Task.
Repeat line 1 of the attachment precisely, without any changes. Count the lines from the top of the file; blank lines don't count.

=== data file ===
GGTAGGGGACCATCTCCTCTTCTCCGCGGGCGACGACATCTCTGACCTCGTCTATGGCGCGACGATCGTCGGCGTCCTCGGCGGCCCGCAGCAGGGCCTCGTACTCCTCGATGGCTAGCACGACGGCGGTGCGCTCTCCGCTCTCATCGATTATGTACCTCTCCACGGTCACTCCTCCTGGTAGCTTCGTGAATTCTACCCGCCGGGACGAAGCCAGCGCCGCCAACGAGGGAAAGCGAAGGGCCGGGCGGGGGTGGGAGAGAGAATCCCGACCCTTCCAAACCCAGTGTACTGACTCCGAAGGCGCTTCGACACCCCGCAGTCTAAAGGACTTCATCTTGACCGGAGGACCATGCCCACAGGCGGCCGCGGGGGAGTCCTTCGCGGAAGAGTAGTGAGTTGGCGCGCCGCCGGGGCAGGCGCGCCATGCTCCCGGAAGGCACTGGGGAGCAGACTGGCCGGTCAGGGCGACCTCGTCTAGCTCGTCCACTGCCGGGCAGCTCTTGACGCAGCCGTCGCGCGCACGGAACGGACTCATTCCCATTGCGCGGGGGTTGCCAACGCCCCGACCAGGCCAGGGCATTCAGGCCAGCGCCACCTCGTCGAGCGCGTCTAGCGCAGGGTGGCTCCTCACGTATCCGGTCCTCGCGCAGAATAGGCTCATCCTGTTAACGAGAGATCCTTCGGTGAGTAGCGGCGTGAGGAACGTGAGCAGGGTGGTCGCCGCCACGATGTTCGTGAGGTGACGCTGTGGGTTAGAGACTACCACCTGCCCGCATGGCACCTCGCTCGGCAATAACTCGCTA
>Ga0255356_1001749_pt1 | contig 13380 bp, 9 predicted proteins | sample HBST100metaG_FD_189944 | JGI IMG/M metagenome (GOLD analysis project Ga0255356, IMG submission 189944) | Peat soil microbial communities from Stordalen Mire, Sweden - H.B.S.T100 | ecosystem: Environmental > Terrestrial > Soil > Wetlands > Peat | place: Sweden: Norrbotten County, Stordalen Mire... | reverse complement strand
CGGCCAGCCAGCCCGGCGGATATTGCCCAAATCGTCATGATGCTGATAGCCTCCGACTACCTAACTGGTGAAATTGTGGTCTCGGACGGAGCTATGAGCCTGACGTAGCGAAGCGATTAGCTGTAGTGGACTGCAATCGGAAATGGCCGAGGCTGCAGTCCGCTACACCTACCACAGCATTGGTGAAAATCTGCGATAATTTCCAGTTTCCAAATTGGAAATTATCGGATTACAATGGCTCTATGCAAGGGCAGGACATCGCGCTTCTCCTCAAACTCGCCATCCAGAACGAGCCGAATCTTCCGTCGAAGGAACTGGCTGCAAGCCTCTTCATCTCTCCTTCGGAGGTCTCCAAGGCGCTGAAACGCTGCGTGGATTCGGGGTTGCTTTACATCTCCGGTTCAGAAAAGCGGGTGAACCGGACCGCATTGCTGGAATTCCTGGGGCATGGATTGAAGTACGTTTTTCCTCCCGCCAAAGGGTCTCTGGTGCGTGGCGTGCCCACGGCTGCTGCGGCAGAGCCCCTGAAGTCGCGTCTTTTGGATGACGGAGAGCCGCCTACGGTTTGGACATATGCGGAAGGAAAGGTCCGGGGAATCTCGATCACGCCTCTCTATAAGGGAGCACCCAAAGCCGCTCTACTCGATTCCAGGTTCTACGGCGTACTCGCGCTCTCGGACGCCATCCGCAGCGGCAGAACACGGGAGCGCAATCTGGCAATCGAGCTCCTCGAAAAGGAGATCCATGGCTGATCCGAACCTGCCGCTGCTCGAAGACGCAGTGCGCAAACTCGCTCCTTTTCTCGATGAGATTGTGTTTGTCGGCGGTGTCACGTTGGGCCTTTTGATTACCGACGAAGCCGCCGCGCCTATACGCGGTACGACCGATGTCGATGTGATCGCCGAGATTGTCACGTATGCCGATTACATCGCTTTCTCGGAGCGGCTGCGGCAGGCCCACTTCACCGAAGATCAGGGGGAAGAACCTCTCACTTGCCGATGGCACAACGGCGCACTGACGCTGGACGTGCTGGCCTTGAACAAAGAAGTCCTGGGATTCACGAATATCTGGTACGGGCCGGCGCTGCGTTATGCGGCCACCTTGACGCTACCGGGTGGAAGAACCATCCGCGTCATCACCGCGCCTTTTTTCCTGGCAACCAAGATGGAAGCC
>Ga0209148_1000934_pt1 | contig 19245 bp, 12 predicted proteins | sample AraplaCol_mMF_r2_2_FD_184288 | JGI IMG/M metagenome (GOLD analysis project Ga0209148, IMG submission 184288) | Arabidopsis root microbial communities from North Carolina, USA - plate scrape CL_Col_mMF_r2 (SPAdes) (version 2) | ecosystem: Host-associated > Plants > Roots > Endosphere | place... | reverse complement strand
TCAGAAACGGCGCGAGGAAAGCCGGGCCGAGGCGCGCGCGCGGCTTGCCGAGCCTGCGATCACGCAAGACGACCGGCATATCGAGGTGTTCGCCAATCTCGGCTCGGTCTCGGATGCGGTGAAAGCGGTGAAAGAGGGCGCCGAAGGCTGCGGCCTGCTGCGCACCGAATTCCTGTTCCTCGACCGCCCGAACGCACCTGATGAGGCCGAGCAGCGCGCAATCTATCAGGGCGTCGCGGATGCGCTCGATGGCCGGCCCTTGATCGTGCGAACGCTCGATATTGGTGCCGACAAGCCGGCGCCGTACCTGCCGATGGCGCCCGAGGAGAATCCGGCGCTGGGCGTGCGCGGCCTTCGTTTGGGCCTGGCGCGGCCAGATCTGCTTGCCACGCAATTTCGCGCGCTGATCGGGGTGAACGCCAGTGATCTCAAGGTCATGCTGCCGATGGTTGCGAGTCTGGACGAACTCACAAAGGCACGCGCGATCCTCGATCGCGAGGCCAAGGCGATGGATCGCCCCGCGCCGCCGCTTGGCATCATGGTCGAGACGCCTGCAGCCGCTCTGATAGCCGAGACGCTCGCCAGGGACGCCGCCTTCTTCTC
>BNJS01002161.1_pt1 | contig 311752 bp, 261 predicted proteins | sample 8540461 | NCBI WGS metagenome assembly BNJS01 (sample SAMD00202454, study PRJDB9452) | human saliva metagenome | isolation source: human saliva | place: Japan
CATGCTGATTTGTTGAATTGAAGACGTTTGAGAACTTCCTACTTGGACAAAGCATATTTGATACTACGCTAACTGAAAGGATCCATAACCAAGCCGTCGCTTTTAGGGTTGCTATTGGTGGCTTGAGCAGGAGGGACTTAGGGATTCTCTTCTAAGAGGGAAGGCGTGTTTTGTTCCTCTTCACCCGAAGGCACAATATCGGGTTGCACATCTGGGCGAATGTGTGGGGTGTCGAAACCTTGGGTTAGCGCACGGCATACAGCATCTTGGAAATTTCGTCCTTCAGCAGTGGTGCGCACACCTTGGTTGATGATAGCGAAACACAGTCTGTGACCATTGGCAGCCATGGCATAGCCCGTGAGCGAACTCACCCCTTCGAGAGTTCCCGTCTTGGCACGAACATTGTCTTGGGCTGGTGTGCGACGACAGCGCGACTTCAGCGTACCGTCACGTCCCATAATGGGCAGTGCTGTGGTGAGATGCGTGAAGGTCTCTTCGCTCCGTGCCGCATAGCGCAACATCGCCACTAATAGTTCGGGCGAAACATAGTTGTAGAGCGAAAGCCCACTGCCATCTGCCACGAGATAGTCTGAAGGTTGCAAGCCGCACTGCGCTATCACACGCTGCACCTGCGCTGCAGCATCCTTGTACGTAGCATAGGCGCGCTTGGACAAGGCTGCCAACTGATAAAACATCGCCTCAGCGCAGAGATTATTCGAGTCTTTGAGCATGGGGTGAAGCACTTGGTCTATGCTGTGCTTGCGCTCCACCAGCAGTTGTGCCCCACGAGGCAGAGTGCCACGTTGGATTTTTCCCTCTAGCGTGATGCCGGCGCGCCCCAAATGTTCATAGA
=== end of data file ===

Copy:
GGTAGGGGACCATCTCCTCTTCTCCGCGGGCGACGACATCTCTGACCTCGTCTATGGCGCGACGATCGTCGGCGTCCTCGGCGGCCCGCAGCAGGGCCTCGTACTCCTCGATGGCTAGCACGACGGCGGTGCGCTCTCCGCTCTCATCGATTATGTACCTCTCCACGGTCACTCCTCCTGGTAGCTTCGTGAATTCTACCCGCCGGGACGAAGCCAGCGCCGCCAACGAGGGAAAGCGAAGGGCCGGGCGGGGGTGGGAGAGAGAATCCCGACCCTTCCAAACCCAGTGTACTGACTCCGAAGGCGCTTCGACACCCCGCAGTCTAAAGGACTTCATCTTGACCGGAGGACCATGCCCACAGGCGGCCGCGGGGGAGTCCTTCGCGGAAGAGTAGTGAGTTGGCGCGCCGCCGGGGCAGGCGCGCCATGCTCCCGGAAGGCACTGGGGAGCAGACTGGCCGGTCAGGGCGACCTCGTCTAGCTCGTCCACTGCCGGGCAGCTCTTGACGCAGCCGTCGCGCGCACGGAACGGACTCATTCCCATTGCGCGGGGGTTGCCAACGCCCCGACCAGGCCAGGGCATTCAGGCCAGCGCCACCTCGTCGAGCGCGTCTAGCGCAGGGTGGCTCCTCACGTATCCGGTCCTCGCGCAGAATAGGCTCATCCTGTTAACGAGAGATCCTTCGGTGAGTAGCGGCGTGAGGAACGTGAGCAGGGTGGTCGCCGCCACGATGTTCGTGAGGTGACGCTGTGGGTTAGAGACTACCACCTGCCCGCATGGCACCTCGCTCGGCAATAACTCGCTA